June 15, 2009

In Iran, it’s d

The situation in Iran is beginning to look a lot like a redux of Ukraine?s Orange Revolution from a few years back: A big bad dictator (Putin/Ahmadinejad) rigs the election and prevents the rise of a ?democratic reformer? (Viktor Yushchenko/Mir-Hossein Mousavi). Supporters of the candidates-done-wrong take to the streets, prompting American pundits and politicians from both parties (enter Joe Biden and Mitt Romney) to express their sympathy. Though we might not get a George Soros-orchestrated and funded ?revolution? in Tehran, there?s no doubt that Washington will continue to make the internal affairs of Iran its business.

There is a difference, of course. While the neocons joined the crowd in treating the ascension of Yushchenko as some great geostrategic victory for ?The West,? with the latest election in Iran, they?ve actually been leaning toward taking the side of evil old Ahmadinejad. Daniel Pipes said he?d vote for the man if he could, as Mahmoud cuts a much scarier, more Hitler-esque figure than most anyone else, which is best suited for Pipes?s war-mongering purposes. Max Boot has seconded Pipes at Commentary??the Worse the Better?! 

But the neocons? colleagues, especially the lefty ones, are much subtler?and will, most likely, be much more effective. As Saifedean Ammous writes, Dennis Ross, Obama?s special adviser on Iran, wants to play nice with the Iranians, then feign outrage over the fact that they don?t do what we want, and then bomb the hell out of them. Rarely, does one see such Machiavellian plan put out in the open like this. 

The newly released book by Dennis Ross, reads like a how-to manual for launching a war on Iran, marketing the war successfully, and making sure the Iranians cop all the blame for it.  Ross will have none of Bush?s incompetent warmongering on flimsy pretenses of democracy and WMD?s; when Ross launches his illegal war on Iran, it will be stage-managed to within an inch of its life.

?Tougher policies ? either militarily or meaningful containment?will be easier to sell internationally and domestically if we have diplomatically tried to resolve our differences with Iran in a serious and credible fashion,? writes Ross.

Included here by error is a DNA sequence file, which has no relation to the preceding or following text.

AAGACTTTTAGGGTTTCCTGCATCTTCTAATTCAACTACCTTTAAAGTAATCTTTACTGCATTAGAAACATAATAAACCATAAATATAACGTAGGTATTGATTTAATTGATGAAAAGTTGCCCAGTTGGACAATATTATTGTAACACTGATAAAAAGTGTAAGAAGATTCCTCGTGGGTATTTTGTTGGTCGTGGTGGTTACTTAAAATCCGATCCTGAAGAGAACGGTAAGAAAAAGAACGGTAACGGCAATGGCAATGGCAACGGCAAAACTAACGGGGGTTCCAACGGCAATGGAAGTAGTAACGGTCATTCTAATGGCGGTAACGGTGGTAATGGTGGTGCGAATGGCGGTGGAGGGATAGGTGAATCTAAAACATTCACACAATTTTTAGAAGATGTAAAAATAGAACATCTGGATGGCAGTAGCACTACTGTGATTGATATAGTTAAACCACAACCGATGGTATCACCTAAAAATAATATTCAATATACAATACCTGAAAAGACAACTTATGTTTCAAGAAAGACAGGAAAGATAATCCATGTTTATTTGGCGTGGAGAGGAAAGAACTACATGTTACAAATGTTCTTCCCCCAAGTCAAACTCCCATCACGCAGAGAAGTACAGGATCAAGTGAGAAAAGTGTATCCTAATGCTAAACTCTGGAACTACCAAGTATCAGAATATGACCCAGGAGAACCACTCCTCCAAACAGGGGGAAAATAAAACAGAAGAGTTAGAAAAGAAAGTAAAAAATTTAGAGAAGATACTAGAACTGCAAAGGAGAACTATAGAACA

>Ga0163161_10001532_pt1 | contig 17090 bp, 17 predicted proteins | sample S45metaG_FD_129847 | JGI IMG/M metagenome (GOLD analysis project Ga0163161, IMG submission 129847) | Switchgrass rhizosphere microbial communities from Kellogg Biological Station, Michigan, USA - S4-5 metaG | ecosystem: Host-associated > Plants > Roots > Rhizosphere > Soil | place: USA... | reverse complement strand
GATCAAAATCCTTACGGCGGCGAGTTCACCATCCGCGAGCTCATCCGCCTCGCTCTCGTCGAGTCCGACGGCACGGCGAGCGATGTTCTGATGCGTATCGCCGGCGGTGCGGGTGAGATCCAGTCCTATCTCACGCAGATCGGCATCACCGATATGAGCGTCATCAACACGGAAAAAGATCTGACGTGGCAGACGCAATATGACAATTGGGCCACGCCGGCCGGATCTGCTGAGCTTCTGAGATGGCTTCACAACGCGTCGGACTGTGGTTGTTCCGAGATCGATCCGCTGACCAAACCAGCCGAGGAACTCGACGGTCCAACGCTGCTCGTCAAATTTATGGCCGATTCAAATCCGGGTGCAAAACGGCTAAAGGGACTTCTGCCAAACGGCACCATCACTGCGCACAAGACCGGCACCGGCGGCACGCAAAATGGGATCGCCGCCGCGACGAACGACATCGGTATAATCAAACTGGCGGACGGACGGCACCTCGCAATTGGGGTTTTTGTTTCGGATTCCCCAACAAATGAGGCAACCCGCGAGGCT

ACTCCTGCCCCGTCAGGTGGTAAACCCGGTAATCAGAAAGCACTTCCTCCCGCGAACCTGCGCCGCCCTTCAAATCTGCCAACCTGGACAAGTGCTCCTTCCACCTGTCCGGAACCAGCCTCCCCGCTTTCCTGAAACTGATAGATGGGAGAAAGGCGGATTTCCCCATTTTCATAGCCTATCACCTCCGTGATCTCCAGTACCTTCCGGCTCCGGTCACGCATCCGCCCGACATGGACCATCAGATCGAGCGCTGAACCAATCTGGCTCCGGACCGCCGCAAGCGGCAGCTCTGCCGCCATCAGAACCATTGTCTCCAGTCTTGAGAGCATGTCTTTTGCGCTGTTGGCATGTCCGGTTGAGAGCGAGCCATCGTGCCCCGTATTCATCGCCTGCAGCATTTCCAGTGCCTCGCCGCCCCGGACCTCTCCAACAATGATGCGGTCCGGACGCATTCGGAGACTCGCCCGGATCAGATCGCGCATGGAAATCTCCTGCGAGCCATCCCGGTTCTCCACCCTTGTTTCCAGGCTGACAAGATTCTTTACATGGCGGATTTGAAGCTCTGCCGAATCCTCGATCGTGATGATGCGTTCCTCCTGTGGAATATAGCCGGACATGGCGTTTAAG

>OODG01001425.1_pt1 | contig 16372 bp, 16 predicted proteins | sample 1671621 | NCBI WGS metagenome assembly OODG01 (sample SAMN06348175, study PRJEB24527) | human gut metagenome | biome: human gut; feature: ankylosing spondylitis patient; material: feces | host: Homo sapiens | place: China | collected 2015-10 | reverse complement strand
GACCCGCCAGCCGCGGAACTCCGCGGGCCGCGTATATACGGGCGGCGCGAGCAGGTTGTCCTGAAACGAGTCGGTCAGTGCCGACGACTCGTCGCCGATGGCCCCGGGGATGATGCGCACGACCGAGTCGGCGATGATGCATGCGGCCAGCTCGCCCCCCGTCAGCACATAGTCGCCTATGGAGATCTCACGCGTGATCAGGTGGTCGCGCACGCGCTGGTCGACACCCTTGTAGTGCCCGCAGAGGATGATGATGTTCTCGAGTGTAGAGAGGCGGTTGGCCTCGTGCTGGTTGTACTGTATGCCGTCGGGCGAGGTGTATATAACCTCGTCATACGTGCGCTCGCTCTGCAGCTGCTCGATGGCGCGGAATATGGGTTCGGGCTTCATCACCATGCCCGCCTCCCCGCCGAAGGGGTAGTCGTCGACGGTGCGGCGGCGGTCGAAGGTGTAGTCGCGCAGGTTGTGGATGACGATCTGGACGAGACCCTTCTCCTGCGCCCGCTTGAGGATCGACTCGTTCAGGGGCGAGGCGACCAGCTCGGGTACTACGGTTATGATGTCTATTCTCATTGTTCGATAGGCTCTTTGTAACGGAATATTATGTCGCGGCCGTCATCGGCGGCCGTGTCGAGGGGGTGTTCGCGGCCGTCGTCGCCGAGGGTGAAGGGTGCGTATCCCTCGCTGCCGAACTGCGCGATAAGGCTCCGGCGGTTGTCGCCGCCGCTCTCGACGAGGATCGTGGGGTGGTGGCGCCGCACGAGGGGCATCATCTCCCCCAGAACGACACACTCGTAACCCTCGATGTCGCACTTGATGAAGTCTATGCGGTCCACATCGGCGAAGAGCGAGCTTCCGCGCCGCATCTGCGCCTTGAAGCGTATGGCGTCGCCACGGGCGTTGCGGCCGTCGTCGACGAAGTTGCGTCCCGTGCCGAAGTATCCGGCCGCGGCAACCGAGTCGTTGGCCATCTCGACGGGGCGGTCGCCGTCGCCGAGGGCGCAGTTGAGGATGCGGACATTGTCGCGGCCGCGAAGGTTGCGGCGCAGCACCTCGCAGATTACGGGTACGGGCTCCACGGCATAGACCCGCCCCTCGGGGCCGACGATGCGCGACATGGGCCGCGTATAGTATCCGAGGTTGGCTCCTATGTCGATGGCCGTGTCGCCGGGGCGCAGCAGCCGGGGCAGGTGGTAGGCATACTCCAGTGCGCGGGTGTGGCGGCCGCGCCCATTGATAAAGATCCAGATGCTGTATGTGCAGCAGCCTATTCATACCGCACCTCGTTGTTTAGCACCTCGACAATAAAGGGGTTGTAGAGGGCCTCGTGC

Note that there is no way to read this sentence but to see that the goal is to attack Iran.  America trying to diplomatically resolve its differences with Iran is not a goal in itself; it is merely a means to more easily sell war and sanctions.

And, then, of course, we get the special Dennis Ross brand of peacemaking-as-warmongering?Ross?s signature dish: derailing negotiations while making it appear to be the other party?s fault.
?Such an approach may build pressures within Iran not to forgo the opportunity that has been presented, while also ensuring that the onus is put on Iran for creating a crisis and also for making conflict more likely.?

The goal, of course, is not just to bring about a military conflict, but also to make sure that it appears that it was the Iranians who brought about this conflict.

Ross seems to be gearing up for a reprise of the ?generous offer? ruse he and his allies used to great effect after the breakdown of the Camp David Summit in July of 2000. One can almost already hear Ross self-righteously crowing, ?You know, the Iranians never miss an opportunity to miss an opportunity?? 


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